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United States v. Connor

United States District Court, E.D. Michigan, Southern Division

August 22, 2019

UNITED STATES OF AMERICA, Plaintiff/Respondent,
v.
CLIFFORD CONNER, [1] Defendant/Petitioner.

          ORDER DENYING PETITIONER'S MOTION TO VACATE, SET ASIDE, OR CORRECT SENTENCE (DOC. 96) AND DENYING PETITIONER'S MOTION FOR APPOINTMENT OF COUNSEL (DOC. 97) AND DENYING PETITIONER'S MOTION FOR LIMITED DISCOVERY (DOC. 98)

          GEORGE CARAM STEEH UNITED STATES DISTRICT JUDGE.

         Now before the court is Defendant-Petitioner Clifford Conner's pro se motion to vacate, set aside, or correct sentence pursuant to 28 U.S.C. § 2255. Also pending are Petitioner's motions for the appointment of counsel, and for limited discovery. The government has responded to Petitioner's §2255 motion, and Petitioner has filed a Reply which this court has duly considered. For the reasons set forth below, Petitioner's motions will be denied.

         I. Background

         On December 13, 2016, Petitioner pleaded guilty to aiding and abetting a carjacking in violation of 18 U.S.C. §§ 2 and 2119(1), and aiding and abetting the use and carry of a firearm during and in relation to a crime of violence in violation of 18 U.S.C. §§ 2 and 924 (c)(1)(A)(ii). The parties agreed to a sentencing Guidelines range of 46 to 57 months' imprisonment on the aiding and abetting carjacking count, and 84 months' imprisonment on the § 924(c) count for a total Guidelines range of 130 to 141 months. On April 13, 2017, the court sentenced Petitioner within the terms of the Rule 11 plea agreement to 46 months' imprisonment on the aiding and abetting carjacking count, and a consecutive 84 months' imprisonment on the § 924(c) count, for a total imprisonment of 130 months' imprisonment.

         Despite receiving a sentence within the terms of the Rule 11 plea agreement, and despite an explicit waiver of the right to appeal if sentenced within the terms of the Rule 11 plea agreement, Petitioner filed a notice of appeal. On appeal, Petitioner argued that his guilty plea was invalid because the court considered an impermissible factor at sentencing, namely, a murder for which he was acquitted after a jury trial. The Sixth Circuit affirmed and determined that the record did not reflect that this court considered this fact in formulating his sentence, and in any event, Petitioner received the benefit of the bargain because he was sentenced within the agreed-upon Guidelines range.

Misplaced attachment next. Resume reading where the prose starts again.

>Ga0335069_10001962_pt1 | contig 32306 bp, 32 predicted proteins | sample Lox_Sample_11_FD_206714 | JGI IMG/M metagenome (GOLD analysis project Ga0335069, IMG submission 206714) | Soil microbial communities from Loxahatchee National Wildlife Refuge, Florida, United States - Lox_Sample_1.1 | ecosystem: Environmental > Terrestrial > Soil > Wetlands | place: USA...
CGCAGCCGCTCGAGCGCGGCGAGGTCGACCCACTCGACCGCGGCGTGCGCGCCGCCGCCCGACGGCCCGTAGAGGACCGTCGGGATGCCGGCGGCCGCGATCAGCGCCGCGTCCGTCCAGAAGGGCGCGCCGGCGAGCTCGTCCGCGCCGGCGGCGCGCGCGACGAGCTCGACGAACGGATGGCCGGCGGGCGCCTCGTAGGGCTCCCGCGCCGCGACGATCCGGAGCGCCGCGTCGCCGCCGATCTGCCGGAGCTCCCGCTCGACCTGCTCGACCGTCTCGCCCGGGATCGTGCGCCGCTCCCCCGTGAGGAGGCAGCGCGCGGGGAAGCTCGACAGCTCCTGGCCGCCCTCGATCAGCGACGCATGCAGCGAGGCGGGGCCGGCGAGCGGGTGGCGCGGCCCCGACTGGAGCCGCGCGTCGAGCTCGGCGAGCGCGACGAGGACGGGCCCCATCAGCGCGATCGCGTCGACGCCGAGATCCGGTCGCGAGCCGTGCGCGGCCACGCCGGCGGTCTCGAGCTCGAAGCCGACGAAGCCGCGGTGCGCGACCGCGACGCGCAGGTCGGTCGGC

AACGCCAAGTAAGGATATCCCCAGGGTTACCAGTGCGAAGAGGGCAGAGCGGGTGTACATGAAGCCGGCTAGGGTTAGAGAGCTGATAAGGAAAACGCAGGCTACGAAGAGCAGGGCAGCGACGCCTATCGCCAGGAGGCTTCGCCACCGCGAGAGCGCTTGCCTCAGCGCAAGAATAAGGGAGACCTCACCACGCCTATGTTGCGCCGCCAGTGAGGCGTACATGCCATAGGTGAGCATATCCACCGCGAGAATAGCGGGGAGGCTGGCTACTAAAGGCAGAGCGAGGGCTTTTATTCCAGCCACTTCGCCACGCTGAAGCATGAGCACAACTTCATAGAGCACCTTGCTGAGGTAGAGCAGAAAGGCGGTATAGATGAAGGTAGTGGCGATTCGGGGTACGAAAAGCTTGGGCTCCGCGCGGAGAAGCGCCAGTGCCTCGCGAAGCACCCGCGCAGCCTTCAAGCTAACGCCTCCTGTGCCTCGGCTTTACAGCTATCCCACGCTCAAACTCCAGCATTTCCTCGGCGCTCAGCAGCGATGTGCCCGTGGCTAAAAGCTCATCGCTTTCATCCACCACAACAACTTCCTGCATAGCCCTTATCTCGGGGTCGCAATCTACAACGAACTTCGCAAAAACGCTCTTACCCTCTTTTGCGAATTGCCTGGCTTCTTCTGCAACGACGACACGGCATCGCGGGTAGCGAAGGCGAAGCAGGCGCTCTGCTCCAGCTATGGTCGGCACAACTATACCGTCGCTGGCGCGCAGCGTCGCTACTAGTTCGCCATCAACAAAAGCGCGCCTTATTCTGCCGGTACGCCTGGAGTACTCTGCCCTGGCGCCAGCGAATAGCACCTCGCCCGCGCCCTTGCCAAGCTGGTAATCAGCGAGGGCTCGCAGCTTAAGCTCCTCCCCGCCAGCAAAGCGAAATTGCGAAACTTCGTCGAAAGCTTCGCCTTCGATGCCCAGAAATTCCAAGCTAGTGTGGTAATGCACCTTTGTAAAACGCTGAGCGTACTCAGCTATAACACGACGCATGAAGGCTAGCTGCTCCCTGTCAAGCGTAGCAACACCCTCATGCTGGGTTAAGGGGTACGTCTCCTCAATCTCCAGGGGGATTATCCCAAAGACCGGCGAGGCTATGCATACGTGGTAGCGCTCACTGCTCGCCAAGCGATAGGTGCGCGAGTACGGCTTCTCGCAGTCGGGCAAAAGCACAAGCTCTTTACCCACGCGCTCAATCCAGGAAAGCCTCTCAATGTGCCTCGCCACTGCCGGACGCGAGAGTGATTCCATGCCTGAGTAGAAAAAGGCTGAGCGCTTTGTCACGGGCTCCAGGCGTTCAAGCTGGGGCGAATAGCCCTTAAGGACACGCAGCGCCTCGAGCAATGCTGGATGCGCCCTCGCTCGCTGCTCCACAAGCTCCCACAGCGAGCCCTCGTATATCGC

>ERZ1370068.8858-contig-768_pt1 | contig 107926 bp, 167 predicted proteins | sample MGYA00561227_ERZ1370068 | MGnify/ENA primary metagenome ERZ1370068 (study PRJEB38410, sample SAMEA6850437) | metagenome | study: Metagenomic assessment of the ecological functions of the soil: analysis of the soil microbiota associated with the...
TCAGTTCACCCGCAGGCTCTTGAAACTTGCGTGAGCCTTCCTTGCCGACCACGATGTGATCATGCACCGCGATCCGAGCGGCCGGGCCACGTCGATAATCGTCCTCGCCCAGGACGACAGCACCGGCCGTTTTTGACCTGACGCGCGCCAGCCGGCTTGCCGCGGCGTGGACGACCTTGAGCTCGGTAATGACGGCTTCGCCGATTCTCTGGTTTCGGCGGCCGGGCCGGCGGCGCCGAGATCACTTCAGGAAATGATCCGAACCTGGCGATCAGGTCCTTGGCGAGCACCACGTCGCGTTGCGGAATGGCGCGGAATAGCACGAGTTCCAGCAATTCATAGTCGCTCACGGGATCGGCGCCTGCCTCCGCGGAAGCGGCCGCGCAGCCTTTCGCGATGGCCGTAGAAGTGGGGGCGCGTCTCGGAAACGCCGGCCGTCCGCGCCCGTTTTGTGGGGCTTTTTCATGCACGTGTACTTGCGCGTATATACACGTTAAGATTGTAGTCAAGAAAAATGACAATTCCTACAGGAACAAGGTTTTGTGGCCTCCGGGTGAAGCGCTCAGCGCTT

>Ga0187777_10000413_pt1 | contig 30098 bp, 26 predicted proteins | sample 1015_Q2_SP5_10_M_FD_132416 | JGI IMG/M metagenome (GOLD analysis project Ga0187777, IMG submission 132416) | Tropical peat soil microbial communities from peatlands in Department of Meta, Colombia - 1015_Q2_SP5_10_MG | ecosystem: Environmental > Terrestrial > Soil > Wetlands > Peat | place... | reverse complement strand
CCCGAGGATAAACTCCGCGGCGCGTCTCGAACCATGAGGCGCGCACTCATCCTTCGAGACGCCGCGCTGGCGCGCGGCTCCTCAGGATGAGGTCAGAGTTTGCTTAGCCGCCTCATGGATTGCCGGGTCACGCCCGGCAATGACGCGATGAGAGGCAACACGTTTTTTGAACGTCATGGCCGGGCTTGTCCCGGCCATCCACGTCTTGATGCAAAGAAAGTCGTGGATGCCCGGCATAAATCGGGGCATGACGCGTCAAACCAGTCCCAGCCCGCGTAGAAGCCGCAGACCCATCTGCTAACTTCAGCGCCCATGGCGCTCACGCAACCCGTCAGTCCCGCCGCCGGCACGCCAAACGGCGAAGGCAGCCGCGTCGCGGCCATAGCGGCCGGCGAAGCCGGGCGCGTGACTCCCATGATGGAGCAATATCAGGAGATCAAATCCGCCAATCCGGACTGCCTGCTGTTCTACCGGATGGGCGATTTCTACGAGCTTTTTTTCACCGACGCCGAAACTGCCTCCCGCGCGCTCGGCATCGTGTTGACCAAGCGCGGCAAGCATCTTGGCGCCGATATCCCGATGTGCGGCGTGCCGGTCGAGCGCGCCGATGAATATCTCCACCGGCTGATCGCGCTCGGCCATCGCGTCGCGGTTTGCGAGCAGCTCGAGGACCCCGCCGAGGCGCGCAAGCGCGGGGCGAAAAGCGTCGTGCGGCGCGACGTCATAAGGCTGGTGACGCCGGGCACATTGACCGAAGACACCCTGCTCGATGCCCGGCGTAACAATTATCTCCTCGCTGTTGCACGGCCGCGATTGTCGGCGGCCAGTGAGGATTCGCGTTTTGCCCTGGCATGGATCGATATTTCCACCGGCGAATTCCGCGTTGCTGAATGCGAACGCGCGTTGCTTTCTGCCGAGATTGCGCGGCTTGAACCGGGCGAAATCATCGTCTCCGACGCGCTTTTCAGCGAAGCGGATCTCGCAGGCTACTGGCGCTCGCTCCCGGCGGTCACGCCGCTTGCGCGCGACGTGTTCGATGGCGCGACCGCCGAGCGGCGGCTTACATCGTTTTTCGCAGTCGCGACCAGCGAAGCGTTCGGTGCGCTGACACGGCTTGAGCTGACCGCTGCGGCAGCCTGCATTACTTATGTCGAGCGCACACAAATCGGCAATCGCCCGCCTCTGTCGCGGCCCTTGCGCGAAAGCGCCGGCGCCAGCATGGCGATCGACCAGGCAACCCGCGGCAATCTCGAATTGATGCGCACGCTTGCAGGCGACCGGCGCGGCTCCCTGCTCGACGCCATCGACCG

On February 11, 2019, Petitioner timely filed his 28 U.S.C. § 2255 motion. In his motion to vacate, set aside, or correct sentence now before the court, Petitioner argues (1) his conviction under 18 U.S.C. § 924(c) is invalid under Sessions v. Dimaya, 138 S.Ct. 1204 (2018), (2) his aiding and abetting carjacking conviction is invalid because the government allegedly failed to establish a necessary element of the offense that he brandished his weapon, and (3) his counsel was ineffective for failing to advise him that the government would reference his acquittal on state murder charges at sentencing, and for failing to mention Dean v. United States, 137 S.Ct. 1170 (2017) by name during his oral motion for a downward departure at sentencing. Petitioner's arguments lack merit.

         II. Standard of Review

         To obtain relief under 28 U.S.C. § 2255, a petitioner must demonstrate A(1) an error of constitutional magnitude; (2) a sentence imposed outside the statutory limits; or (3) an error of fact or law ... so fundamental as to render the entire proceeding invalid.” Short v. United States, 471 F.3d 686, 691 (6th Cir. 2006) (quoting Mallett v. United States, 334 F.3d 491, 496B97 (6th Cir. 2003)). He “must clear a significantly higher hurdle than would exist on direct appeal” and establish a 'fundamental defect in the proceedings which necessarily results in a complete miscarriage of justice or an egregious error violative of due process.” Fair v. United States, 157 F.3d 427, 430 (6th Cir. 1998) (internal quotations and citations omitted).

         III. Analysis

         1. Sessions v. Dimaya, 138 S.Ct. 1204 (2018)

         Petitioner argues that Sessions v. Dimaya, 138 S.Ct. 1204 (2018), which held that the residual clause definition of crime of violence in 18 U.S.C. § 16(b), which constitutes an “aggravated felony” in the Immigration and Nationality Act, was unconstitutionally vague, necessarily invalidates the residual clause language in 18 U.S.C. § 924(c)(3)(B). But Petitioner's § 924(c) conviction was based on the predicate offense of carjacking which qualifies as a crime of violence under the use-of-force clause in 18 U.S.C. § 924(c)(3)(A). United States v. Jackson, 918 F.3d 467, 486 (6th Cir. 2019). Accordingly, there is no need to consider the residual clause and Dimaya does not support the relief sought.

         2. Brandishing a Firearm

         Petitioner also argues that the government failed to establish the element of brandishing the firearm under 18 U.S.C. § 924(c)(1)(A)(ii). But the element was included in the Third Superseding Indictment, (R. 62 at PgID 364); in the Rule 11 factual basis which established that Petitioner held the victims at gunpoint (R. 68 at PgID 382), and was adduced at the plea hearing where Petitioner admitted he brandished his gun while his co-defendant fought with one of the victims. (R. 88 at PgID 553-58). The record belies Petitioner's argument that the government failed to establish that he brandished his firearm.

         3. Ineffective ...


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